Friday 16 November 2018

Fine Gael general election win hinges on regaining former strongholds, says Kenny

Ralph Riegel

Ralph Riegel

FINE Gael's hopes of leading a Rainbow Coalition into Government after next year's general election will hinge on the party recovering critical lost ground in its former strongholds of Dublin and Cork.

The admission from party leader Enda Kenny came as he insisted that recent opinion polls have not accurately assessed the party's growing grassroots strength.

Mr Kenny said Fine Gael's performance in marginal constituencies would be crucial for the general election in 2007 - with former party standard-bearers like Deirdre Clune now central to that battle.

Cllr Clune - a daughter of former Tanaiste Peter Barry - lost her Cork Dail seat by an agonising 41-vote margin in 2002, interrupting a three-generation Dail dynasty by the Barry family.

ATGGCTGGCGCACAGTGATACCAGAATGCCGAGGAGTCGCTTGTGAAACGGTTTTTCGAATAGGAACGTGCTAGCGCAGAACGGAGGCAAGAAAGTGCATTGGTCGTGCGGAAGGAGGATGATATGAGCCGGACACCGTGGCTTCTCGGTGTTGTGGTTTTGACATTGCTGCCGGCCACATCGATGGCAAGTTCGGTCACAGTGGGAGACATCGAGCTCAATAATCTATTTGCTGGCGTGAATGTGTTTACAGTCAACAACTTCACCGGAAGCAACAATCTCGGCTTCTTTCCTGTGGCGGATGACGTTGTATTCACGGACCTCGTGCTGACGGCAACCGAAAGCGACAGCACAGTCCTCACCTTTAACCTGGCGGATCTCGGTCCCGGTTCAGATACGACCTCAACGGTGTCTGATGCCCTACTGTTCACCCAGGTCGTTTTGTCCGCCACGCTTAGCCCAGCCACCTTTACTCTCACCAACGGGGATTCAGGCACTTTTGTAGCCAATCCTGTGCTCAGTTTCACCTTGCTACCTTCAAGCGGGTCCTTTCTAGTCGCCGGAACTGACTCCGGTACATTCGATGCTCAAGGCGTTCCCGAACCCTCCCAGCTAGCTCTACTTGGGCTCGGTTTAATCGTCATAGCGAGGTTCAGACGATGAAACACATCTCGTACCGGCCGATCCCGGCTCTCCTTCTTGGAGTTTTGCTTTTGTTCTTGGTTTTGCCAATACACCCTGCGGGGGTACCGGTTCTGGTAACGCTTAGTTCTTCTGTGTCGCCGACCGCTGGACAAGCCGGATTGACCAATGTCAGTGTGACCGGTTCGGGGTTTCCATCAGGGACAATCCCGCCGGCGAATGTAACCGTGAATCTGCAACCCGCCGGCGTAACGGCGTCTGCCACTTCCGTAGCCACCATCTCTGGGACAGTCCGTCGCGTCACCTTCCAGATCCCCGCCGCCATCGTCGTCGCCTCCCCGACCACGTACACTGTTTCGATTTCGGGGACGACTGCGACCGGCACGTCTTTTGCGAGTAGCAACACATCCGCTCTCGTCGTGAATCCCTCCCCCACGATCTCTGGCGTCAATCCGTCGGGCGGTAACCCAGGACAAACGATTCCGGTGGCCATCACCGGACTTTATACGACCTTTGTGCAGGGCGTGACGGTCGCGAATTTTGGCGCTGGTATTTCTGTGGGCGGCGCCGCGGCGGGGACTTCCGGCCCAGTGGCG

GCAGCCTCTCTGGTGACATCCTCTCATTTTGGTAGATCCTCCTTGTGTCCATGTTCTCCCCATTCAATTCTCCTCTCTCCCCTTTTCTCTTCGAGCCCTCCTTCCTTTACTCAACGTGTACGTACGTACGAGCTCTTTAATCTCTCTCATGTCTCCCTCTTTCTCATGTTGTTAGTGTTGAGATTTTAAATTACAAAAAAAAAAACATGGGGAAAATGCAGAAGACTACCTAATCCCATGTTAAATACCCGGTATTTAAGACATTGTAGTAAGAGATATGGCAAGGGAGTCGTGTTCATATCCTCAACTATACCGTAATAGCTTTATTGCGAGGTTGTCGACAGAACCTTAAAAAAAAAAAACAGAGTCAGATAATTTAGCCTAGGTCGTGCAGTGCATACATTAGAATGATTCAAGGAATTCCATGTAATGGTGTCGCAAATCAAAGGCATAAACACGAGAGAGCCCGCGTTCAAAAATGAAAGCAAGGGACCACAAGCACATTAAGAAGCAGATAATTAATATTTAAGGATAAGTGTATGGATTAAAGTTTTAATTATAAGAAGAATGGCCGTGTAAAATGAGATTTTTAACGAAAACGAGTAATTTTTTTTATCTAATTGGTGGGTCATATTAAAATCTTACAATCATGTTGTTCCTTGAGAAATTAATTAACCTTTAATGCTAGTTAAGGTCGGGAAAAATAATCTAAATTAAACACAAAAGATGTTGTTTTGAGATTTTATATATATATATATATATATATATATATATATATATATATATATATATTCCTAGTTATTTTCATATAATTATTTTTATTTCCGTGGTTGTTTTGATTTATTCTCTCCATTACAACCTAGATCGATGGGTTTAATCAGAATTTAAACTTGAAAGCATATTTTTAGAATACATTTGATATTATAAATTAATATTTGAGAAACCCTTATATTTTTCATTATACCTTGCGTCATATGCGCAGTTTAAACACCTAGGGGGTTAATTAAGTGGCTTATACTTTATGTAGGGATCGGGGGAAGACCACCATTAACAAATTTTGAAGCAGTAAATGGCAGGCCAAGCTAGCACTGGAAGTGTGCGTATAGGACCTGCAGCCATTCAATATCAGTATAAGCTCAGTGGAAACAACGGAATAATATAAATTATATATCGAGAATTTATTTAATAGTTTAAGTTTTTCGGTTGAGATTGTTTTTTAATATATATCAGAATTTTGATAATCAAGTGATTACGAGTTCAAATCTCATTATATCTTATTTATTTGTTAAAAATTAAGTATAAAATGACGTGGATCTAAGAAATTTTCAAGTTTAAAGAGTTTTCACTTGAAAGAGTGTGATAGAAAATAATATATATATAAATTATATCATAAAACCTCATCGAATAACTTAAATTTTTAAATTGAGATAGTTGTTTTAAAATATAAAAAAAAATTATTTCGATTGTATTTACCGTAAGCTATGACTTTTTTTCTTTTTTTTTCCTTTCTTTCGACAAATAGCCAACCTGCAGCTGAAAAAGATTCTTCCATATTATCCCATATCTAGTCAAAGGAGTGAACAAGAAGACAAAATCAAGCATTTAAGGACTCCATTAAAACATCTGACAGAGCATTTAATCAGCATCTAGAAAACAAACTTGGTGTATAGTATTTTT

Now, Mr Kenny said, the election of candidates like Cllr Clune symbolises the battle by Fine Gael to win back support in its former heartlands.

"I can guarantee you that Fine Gael will fight the next general election like the party has never fought before," he said.

Cllr Clune said she was determined to win back her seat in Cork South Central - and stressed that recent national opinion polls did not take into account local constituency issues or the calibre of individual candidates.

Mr Kenny stressed that it will now be crucial for the party to regain the strong position it once had in Dublin and Cork.

In Cork, Fine Gael once boasted up to 10 of the 20 seats on offer throughout the five constituencies.

However, the party's Cork contingent was annihilated in the 2002 general election, which resulted in only five Fine Gael TDs being returned - a near-halving of its Dail share.

The most painful electoral performance came in Cork South West where even the old Michael Collins factor deserted the party and they dropped the second seat they had held for generations.

Cork, like Dublin, is now one of the major factors in Fine Gael's electoral calculations and Mr Kenny has now visited Leeside more than 26 times in just over 12 months.

"Cork is critical to Fine Gael - to be honest, it always was. We intend to be in with a real chance of taking back seats all throughout Cork.

"Fine Gael is there to offer people a change and a real alternative. That's the message we are working to get across," he said.

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